32. My Antonia, Willa Cather (1918)

A few years ago I was on holiday in New England, browsing second-hand bookshops and asking my friend and host for examples of classic American literature. My Antonia was mentioned – a book that’s taught in schools in the US, but is hardly known at all in the UK. I duly bought it and read it and was blown away. The heart of My Antonia is the enduring love of Jim Burden for the spirited young Antonia Shimerda, set against the backdrop of Cather’s beloved turn-of-the-century Nebraska. Not much happens, and it’s hard to pin down the appeal of the book, but everyone else I’ve recommended it to has loved it as much as I do. Cather’s ability to relate story and emotion to the physical world, particularly the Nebraska landscape, is unmatched, and she conveys the power of love and loss without ever resorting to cliche or blustering. I nearly went for Death Comes for the Archbishop, which is just as good, but this one hit me harder.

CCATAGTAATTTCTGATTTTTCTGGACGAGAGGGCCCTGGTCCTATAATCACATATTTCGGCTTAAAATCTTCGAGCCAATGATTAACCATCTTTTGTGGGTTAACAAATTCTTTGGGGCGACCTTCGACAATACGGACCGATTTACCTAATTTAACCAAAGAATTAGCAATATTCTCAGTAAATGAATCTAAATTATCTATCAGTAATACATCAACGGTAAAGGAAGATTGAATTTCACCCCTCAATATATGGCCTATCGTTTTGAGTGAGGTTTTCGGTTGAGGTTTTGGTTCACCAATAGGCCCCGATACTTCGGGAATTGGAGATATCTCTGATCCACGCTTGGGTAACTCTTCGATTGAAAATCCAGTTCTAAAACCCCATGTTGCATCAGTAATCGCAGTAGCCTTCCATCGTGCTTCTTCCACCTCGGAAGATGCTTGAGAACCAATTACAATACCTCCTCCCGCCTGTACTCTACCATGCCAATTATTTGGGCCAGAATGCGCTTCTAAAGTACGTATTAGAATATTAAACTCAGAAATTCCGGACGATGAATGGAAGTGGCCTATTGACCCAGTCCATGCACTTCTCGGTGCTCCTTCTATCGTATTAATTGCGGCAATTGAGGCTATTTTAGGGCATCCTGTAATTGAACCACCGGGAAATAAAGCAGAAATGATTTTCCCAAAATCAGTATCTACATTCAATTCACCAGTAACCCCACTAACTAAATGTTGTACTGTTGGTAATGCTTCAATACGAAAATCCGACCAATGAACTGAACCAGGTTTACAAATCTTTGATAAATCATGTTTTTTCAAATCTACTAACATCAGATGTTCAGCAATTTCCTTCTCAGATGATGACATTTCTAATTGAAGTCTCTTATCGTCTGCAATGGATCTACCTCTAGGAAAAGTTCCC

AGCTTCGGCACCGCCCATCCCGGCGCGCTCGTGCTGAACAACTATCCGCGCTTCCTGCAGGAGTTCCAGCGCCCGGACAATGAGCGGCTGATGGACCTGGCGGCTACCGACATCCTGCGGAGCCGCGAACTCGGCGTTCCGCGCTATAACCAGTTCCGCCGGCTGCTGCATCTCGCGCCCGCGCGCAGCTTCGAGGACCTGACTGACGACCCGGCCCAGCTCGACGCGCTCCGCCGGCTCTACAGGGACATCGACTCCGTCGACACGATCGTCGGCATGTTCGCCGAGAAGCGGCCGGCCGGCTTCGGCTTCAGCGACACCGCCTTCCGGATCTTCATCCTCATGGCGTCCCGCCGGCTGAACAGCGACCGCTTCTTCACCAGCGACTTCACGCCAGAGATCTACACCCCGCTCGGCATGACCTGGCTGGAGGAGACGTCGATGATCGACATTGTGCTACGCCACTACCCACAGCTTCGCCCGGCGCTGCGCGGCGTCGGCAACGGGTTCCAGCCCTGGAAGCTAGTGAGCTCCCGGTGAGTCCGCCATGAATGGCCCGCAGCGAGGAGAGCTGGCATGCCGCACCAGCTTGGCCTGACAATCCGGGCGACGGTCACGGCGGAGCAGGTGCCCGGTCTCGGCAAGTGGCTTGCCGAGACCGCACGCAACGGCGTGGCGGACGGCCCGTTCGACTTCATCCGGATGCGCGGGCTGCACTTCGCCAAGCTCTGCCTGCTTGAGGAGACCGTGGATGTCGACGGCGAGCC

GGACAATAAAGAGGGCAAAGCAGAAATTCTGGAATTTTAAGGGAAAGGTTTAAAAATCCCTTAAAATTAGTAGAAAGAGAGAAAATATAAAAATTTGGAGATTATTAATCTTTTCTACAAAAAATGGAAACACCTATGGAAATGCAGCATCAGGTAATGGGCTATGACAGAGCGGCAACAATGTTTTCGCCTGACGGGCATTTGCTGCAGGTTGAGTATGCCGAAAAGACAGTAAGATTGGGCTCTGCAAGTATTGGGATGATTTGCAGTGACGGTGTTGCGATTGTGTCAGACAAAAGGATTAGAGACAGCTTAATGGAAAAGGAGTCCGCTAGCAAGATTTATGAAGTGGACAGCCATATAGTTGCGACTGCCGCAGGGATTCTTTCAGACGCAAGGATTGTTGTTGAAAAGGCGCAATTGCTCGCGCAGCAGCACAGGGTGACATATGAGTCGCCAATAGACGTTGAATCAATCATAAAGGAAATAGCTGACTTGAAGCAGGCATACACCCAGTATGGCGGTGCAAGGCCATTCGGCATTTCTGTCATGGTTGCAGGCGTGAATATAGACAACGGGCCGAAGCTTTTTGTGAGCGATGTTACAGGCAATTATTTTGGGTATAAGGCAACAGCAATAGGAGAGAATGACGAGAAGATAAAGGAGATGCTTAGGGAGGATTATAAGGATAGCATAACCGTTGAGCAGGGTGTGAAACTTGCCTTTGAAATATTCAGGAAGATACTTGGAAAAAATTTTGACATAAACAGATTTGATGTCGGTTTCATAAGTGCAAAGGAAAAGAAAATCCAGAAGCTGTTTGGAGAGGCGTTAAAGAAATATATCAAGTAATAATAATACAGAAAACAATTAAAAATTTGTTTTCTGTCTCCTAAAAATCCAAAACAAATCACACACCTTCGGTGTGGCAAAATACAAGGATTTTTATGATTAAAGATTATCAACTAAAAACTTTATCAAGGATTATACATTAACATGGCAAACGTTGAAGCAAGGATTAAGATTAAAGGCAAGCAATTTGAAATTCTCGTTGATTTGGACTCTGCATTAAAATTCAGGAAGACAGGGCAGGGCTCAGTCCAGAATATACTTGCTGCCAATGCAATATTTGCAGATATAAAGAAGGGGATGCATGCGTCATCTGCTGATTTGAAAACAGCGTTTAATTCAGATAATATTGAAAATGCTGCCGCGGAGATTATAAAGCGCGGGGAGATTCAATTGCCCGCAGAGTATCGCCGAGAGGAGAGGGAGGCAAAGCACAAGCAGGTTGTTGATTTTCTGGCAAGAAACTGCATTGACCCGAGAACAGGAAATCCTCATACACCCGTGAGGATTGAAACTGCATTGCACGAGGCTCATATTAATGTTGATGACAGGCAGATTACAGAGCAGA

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2 Comments

Filed under My top 100 novels

2 responses to “32. My Antonia, Willa Cather (1918)

  1. Todd Sumner

    Every time I haul water from the river to give to our apple trees I think of that scene…
    Fun to remember that conversation…

  2. I just finished Death Comes for the Archbishop last month and will have to give this one a try. It’s literary but literature meant to be read. Sometimes literature can feel like a boys club pissing contest, with more emphasis on style than story. Cather is the antidote to this, packing more punch into fewer words and in a charming tale.

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